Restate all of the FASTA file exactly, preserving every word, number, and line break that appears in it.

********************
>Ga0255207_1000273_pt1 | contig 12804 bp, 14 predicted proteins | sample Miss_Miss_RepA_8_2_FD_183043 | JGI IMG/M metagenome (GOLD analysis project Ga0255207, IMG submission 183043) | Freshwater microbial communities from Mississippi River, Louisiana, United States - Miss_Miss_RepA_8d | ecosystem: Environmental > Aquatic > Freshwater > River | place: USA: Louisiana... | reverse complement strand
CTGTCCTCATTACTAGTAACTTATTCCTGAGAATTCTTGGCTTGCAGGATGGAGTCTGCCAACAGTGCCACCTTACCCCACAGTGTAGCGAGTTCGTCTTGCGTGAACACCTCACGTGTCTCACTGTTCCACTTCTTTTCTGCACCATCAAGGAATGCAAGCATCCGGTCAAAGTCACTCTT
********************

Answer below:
>Ga0255207_1000273_pt1 | contig 12804 bp, 14 predicted proteins | sample Miss_Miss_RepA_8_2_FD_183043 | JGI IMG/M metagenome (GOLD analysis project Ga0255207, IMG submission 183043) | Freshwater microbial communities from Mississippi River, Louisiana, United States - Miss_Miss_RepA_8d | ecosystem: Environmental > Aquatic > Freshwater > River | place: USA: Louisiana... | reverse complement strand
CTGTCCTCATTACTAGTAACTTATTCCTGAGAATTCTTGGCTTGCAGGATGGAGTCTGCCAACAGTGCCACCTTACCCCACAGTGTAGCGAGTTCGTCTTGCGTGAACACCTCACGTGTCTCACTGTTCCACTTCTTTTCTGCACCATCAAGGAATGCAAGCATCCGGTCAAAGTCACTCTT